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First run Theater cinema

In his first documentary feature, Paul Solet (director of genre films like Bullet Head, Dark Summer, and Grace) brings to the screen the story of Marvin Heemeyer and the town on which he sought revenge in 2004. Heemeyer was a well-liked business owner, master welder, and snowmobile enthusiast living in a small town at the foot of the Rocky Mountains. But when he got pushed to his breaking point by what he perceived as persecution by the people who run the town, he slowly and meticulously planned his revenge. Utilizing his welding skills, he spent a year and a half quietly fortifying a giant bulldozer with thirty tons of steel and concrete and then set out to wreak havoc on those he believed had wronged him. 

Utilizing a blend of archival footage, staged-reenactments, and clips from audio cassettes Heemeyer recorded before embarking on his mission of carefully selected rampage—as well as extensive interviews with his buddies, his former girlfriend, and most of the folks he viewed as enemies—Solet digs deep into the mind of a man pushed to the limits by an escalating series of petty injustices (real and imagined). At first, there doesn’t seem to be enough material for a feature-length documentary. The redundant nature of what Heemeyer says on the tapes and what the various interviewees tell us, as well as the film’s reliance on reenactments, makes you think this might have worked much better as a short. But long before we see any scenes of Heemeyer’s destructive , we come to understand how well Solet has structured this narrative.

We spend most of the film’s first third identifying with Heemeyer (only seen in photographs) and his frustrations with the local government and what he describes as “the good ol’ boys” who control or own everything in his town. Most audiences will easily sympathize with many of his feelings and attitudes, as most of us have dealt with similar frustrations on one level or another. It’s not until Heemeyer starts planning his revenge and justifying his planned actions as being the will of God, that we come to see how dangerously unhinged this guy was. It takes a special kind of madness to spend a year and a half carefully and patiently working towards a kind of destructive revenge the will ultimately end in the death of the revenge taker. And each time Heemeyer isn’t caught, he justifies it as proof that he’s doing God’s will. 

Solet avoids psychoanalyzing his main character or pronouncing judgment on any of the folks involved in this story. Rather, he lets everyone’s own words speak for themselves in ways that in no way feel manipulated to suit an agenda. This approach may feel a bit repetitive at first, but it pays off. So do the reenactments. I’m not a fan of documentaries that employ actors to stage versions of events where no archival footage is available. I usually consider this a lazy technique that blurs the line between reportage and dramatic interpretation in uninteresting, and sometimes irresponsible ways. It always makes me wonder why the filmmakers didn’t just adapt the story into a narrative feature—the way Richard Linklater brilliantly took the story of Bernie Tiede and made it into a kind of true-crime mockumentary in 2011’s Bernie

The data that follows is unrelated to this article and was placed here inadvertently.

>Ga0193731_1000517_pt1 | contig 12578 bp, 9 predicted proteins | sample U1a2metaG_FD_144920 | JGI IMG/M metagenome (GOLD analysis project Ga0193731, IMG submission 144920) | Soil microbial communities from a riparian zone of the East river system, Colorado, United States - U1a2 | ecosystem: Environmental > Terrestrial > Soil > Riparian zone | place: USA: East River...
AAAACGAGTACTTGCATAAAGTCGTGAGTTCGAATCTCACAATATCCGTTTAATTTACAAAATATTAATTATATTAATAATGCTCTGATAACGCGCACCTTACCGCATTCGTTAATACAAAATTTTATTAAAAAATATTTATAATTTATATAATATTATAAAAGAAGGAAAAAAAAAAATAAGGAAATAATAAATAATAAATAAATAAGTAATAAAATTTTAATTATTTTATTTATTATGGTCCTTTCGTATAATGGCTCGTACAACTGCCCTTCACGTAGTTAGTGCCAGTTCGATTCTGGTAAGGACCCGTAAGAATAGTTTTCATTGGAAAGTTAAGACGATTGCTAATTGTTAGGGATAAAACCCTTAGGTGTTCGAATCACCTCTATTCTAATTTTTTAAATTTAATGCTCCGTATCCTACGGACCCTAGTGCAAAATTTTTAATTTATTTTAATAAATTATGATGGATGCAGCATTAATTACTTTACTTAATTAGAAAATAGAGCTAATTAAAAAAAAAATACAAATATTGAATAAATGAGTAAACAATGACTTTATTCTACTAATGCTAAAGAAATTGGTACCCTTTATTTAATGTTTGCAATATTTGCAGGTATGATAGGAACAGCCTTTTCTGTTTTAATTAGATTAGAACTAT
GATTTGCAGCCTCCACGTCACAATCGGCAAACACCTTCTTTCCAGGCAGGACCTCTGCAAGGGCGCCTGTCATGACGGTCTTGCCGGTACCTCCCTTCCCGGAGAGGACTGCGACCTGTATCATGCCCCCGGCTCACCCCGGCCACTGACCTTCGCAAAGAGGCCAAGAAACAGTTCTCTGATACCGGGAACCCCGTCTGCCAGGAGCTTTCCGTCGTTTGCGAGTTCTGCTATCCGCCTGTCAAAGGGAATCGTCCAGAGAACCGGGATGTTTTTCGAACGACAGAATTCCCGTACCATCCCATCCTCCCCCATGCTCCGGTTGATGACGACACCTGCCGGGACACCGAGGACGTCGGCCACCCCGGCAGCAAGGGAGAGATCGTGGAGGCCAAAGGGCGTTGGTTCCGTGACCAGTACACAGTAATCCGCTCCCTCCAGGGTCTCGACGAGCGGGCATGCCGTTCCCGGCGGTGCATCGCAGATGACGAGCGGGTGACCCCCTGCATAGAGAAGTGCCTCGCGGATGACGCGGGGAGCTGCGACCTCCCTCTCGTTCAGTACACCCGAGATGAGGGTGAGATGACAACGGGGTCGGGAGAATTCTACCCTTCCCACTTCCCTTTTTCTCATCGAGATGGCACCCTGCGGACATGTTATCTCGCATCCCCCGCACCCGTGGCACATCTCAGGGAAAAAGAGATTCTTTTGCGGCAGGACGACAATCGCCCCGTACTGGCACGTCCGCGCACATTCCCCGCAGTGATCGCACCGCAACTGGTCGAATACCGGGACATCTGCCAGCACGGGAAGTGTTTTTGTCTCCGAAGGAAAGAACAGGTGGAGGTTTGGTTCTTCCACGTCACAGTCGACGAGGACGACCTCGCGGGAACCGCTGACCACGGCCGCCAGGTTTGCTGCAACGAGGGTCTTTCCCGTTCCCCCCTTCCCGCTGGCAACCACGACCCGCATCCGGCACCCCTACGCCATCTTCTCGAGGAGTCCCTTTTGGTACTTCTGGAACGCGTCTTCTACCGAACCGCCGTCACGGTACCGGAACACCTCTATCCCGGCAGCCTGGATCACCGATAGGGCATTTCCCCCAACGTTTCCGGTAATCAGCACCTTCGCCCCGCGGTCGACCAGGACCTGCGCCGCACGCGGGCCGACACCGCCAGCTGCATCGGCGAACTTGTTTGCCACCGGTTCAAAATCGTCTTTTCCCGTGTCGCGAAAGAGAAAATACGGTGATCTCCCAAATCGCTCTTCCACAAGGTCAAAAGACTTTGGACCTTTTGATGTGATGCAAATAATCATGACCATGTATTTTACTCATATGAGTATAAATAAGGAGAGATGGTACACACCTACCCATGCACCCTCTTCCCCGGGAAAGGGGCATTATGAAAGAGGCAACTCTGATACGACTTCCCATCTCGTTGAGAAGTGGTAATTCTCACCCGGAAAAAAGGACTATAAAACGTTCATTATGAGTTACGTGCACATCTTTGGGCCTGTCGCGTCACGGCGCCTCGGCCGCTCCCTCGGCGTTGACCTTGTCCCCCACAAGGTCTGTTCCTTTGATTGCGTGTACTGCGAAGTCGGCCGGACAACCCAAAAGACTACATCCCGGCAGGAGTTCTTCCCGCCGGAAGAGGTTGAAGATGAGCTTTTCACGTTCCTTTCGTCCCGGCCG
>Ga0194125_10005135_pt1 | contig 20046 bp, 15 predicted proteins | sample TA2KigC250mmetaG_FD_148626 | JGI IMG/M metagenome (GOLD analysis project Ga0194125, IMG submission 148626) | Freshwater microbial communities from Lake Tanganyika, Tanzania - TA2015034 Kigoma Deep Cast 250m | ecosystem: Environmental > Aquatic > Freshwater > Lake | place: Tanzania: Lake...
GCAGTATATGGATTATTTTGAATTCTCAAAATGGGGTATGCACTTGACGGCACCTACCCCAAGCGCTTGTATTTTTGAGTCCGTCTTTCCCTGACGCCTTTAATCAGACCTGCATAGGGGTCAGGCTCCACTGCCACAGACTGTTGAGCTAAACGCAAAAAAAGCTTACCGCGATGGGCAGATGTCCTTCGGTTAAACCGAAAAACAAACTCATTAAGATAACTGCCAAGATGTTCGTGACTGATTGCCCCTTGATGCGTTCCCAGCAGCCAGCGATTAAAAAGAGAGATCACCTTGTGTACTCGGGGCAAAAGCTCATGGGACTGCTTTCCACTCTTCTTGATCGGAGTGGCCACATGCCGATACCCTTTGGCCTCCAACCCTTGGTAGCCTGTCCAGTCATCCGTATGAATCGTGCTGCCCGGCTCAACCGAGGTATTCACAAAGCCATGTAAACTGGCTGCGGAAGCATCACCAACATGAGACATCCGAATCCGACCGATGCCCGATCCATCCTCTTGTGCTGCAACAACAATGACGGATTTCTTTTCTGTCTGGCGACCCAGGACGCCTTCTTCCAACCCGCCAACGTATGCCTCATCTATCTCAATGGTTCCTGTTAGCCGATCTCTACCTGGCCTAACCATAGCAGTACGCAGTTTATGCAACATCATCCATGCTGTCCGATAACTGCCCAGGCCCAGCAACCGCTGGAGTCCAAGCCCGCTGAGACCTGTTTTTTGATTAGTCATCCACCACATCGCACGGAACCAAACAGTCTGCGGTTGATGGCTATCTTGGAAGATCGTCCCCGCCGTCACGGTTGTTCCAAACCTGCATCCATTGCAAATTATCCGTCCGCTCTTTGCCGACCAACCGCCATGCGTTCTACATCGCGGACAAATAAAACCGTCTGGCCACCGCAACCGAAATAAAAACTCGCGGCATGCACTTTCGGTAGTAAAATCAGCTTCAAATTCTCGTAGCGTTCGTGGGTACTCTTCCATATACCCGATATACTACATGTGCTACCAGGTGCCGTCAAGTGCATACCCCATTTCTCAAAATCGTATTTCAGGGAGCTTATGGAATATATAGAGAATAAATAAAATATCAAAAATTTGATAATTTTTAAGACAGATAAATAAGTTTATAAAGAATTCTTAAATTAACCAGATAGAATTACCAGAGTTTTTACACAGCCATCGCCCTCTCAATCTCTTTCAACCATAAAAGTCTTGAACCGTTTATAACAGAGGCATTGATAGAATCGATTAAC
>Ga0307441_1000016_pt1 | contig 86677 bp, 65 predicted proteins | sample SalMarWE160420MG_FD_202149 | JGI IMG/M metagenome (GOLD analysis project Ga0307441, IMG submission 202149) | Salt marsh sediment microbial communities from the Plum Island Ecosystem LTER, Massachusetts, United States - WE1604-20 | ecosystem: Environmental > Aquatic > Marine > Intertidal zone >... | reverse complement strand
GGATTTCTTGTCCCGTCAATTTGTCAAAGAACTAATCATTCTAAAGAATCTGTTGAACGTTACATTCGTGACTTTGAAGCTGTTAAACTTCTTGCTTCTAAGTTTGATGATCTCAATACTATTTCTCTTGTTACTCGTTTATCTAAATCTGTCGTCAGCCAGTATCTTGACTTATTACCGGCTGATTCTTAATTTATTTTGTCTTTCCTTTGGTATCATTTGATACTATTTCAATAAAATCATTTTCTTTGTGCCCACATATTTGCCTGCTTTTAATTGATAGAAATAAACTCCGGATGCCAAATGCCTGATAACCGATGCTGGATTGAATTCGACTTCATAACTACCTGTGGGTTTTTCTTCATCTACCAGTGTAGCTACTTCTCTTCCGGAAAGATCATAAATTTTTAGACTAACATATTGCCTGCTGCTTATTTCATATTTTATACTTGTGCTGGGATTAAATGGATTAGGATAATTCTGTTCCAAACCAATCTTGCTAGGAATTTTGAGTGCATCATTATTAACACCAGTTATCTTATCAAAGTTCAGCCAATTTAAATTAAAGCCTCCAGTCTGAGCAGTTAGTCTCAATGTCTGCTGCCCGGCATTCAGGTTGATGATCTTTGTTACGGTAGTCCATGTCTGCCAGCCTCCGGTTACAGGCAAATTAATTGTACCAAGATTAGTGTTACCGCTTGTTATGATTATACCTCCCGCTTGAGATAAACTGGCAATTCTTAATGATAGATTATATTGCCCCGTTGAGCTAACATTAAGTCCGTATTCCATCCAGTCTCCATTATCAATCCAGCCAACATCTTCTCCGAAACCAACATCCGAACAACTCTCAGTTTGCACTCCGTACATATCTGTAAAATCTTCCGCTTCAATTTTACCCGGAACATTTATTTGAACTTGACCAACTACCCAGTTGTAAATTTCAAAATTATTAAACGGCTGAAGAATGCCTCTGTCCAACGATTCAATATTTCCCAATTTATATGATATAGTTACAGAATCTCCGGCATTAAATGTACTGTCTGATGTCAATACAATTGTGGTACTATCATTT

But Tread is one of the few recent documentaries to utilize reenactments in ways that actually enhance the storytelling rather than just awkwardly highlight what’s missing from it. [Another recent example is William Kirkley’s Orange Sunshine (2016)]. By the time the filmmakers deliver a recreation of the massive fortified dozer and shoot it from angles that convey its power and impenetrability, we’re fully prepared for what we see. Solet, director of photography Zoran Popovic, and editor Darrin Roberts are able to seamlessly blend their staged material with archival news and police footage from the actual event in a way that viewers are always able to differentiate but never become distracted by, which is quite a feat. 

The lengthy climactic rampage comes across as responsible documentary filmmaking with the power of a narrative fiction film. The amped-up visuals also provide an extra layer of subtext to the movie. Since Heemeyer’s tank-like, armed and armored vehicle looks like something out of a Mad Max movie, and since most of Heemeyer’s narrative aligns perfectly with the revenge-plot tropes of nearly all Hollywood and exploitation pictures about men who take the law into their own hands after getting pushed to their breaking points by injustice, Tread provides subtle commentary on violent individuals that society often elevate to heroic status, as well as how and why this occurs. Yet nothing about this movie comes off as didactic or preachy. There are certainly conclusions to be drawn about how men can be overtaken by their anger, and how people of all viewpoints can become dangerous when their perspectives get narrowed to a point where there is no room for anyone else’s interpretation of events. But Tread avoids making simplistic arguments or descending into political rhetoric. It is a straightforward and solid telling of a unique, fascinating, and illustrative true story.

Twitter Capsule:
Fascinating story of the destructive revenge Marvin Heemeyer took on his small town is a rare documentary to effectively utilize staged reenactments in ways that enhance the storytelling rather than just awkwardly highlighting what’s missing from it.

Directed by Paul Solet
Produced by Doug Liman, Sean M. Stuart, Jim Reeve, Glen Zipper, David Bartis, Robert A. Halmi, Gene Klein, Victor Shapiro, and Raphael Swann

Written by Paul Solet

With: Patrick Brower, Glenn Trainor, Casey Farrell, Trisha Macdonald, Stuart Spencer, Larry Thompson, and Gary Thompson

Cinematography: Zoran Popovic
Editing: Darrin Roberts
Music: Austin Wintory

Runtime: 89 min
Release Date: 08 March 2019
Aspect Ratio: 2.35 : 1